Japan Earthquake: Three Months Later

Japan Earthquake and Tsunami

An earthquake and tsunami struck Japan on March 11, 2011, killing thousands of people. This photo shows Caritas Japan responding by preparing meals for soup kitchen service at Kita- Sendai Parish. Photo by Caritas Japan

Three months after a massive earthquake and tsunami devastated regions of Japan, CRS partner Caritas Japan has helped thousands of survivors as they struggle to rebuild their lives. Greg Auberry of Catholic Relief Services’ Asia team visited Japan in early June 2011 and reports on what he saw.

You visited some of the hardest-hit coastal areas of Japan. What did they look like?

Words can’t even describe it. Even the images from television don’t show the totality. When you see it in person, you understand the power and devastation of the tsunami and the randomness of the destruction. So much is utterly, utterly destroyed.

Who was hit the hardest?

The affected area is rural, so there are many aging fisherfolk and farmers. Their children have moved to cities, so they’ve been living on the coast on their own.

Of course, there are many younger people affected too—children and their parents. As of the end of May, over 100,000 people were still living in shelters like school gymnasiums, pagodas or churches.

What did CRS partner Caritas Japan do in the first stage of the disaster?

Caritas mobilized 1,000 volunteers to clear rubble and distribute supplies like blankets, health items, and underwear. When no cooking facilities were available, Caritas also fed 3,500 people hot meals every day in church soup kitchens and evacuation centers.

The government of Japan has been extremely effective in helping victims, but Caritas has been able to fill in some gaps. For example, the government provided food like noodles, but with electricity down, there’s not always hot water to cook the noodles. So Caritas arranged for hot water so thousands of people could eat the noodles.

How is the state of mind of the survivors?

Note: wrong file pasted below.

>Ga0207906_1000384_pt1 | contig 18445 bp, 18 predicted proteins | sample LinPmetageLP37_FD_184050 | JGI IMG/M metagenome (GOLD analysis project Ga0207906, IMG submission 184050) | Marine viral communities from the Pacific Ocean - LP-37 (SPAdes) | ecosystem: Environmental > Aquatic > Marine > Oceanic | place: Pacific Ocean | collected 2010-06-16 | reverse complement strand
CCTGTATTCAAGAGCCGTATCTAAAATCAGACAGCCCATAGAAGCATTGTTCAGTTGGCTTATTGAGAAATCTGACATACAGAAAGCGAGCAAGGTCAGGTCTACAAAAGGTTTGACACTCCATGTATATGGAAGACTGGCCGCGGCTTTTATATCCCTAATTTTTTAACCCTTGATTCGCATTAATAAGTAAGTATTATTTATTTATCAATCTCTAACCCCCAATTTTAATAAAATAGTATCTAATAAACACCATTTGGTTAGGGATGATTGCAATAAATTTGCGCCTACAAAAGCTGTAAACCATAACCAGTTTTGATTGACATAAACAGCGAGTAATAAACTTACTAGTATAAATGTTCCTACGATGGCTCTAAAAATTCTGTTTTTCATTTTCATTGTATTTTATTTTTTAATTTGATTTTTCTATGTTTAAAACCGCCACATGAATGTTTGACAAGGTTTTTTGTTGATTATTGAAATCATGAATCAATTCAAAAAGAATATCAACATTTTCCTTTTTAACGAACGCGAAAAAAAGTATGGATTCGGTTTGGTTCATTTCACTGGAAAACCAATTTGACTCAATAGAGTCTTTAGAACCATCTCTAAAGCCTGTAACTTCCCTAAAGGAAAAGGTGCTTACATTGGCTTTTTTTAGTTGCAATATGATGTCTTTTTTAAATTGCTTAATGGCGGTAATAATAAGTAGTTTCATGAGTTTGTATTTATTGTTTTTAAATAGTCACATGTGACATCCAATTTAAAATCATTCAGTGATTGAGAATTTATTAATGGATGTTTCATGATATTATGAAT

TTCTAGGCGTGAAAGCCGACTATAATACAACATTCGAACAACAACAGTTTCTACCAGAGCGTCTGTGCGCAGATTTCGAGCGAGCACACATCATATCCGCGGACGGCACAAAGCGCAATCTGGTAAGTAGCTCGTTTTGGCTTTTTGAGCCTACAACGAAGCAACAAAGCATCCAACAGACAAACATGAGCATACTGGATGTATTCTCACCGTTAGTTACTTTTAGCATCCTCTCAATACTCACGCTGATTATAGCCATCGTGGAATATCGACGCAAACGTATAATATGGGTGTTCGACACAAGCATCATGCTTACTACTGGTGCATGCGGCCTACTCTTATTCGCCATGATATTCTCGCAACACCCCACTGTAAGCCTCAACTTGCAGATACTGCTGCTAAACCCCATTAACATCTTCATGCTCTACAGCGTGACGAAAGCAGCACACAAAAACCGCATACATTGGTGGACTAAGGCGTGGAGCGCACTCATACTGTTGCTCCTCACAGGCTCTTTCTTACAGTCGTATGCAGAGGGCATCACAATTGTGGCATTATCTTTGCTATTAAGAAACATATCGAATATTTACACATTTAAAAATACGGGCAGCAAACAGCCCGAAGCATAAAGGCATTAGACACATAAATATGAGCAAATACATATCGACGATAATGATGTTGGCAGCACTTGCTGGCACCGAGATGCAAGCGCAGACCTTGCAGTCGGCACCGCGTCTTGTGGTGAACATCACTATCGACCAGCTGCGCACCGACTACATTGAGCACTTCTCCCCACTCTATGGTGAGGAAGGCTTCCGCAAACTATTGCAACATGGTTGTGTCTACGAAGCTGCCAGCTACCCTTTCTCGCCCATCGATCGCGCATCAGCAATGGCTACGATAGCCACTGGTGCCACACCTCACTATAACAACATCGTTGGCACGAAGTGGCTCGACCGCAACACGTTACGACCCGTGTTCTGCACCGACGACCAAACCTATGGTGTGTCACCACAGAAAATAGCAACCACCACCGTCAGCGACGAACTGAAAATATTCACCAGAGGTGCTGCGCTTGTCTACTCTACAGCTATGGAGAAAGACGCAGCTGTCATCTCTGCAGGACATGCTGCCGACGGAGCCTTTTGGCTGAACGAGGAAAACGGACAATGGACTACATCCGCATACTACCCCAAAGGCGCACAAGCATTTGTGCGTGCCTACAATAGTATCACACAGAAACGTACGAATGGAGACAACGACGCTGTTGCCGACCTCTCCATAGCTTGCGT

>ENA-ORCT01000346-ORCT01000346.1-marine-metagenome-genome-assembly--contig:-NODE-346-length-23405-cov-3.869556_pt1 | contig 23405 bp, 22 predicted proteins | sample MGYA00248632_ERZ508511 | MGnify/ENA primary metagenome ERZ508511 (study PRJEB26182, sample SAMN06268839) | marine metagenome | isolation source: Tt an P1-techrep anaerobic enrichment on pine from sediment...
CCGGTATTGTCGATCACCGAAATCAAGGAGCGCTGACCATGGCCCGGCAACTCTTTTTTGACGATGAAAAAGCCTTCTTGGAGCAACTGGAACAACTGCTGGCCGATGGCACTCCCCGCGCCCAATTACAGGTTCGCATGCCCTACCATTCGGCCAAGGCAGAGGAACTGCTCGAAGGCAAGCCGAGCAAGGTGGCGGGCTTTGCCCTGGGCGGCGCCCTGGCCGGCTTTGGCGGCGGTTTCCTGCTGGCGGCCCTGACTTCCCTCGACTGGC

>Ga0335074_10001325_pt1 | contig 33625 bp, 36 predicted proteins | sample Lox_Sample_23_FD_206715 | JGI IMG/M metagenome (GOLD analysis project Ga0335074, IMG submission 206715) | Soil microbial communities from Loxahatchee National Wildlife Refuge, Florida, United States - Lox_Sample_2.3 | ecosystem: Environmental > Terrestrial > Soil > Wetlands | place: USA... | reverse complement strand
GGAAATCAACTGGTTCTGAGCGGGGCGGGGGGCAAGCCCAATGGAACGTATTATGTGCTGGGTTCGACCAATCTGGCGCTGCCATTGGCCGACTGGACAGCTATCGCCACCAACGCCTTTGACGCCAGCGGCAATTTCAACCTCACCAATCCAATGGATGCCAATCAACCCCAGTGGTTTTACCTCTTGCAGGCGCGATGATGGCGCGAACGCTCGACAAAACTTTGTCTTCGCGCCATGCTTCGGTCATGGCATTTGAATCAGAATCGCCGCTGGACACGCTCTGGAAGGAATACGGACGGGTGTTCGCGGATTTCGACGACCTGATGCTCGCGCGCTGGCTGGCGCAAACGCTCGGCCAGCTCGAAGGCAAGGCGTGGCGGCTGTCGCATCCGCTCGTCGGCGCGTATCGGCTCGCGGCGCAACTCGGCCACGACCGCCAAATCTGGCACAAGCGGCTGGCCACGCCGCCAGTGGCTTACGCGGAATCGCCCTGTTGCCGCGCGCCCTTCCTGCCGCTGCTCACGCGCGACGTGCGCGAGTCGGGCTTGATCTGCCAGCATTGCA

They’ve lost loved ones and their homes and their source of income, so they are extremely traumatized. Now they may never be able to go back to their homes; the government is working on relocating them.

You can imagine the great stress on these people, who are mainly elderly, thinking to themselves, “Where am I moving? Who will my neighbors be?” These people are in the twilight of their lives.

What is Caritas doing to help them deal with this stress?

What Caritas does is bring volunteers who set up café-like spaces where people can come and just talk, chat, express things. They also provide special support for children through various games and celebrating festivals. This is really important when you’re trying to deal with this terrible trauma that’s happened to you.

The volunteer mental health workers are placed either in the Sendai Diocese Support Office or in one of four base offices.

Caritas is also getting trained mental health professionals to provide more sophisticated care for those who need it.

What comes next?

In September the government of Japan is going to relocate these 19,000 people to what they’re calling “temporary shelter,” which could mean three years. For those of working age who can’t go back home, restoring their source of income will be a major challenge in the coming years, and Caritas is looking for ways to help.

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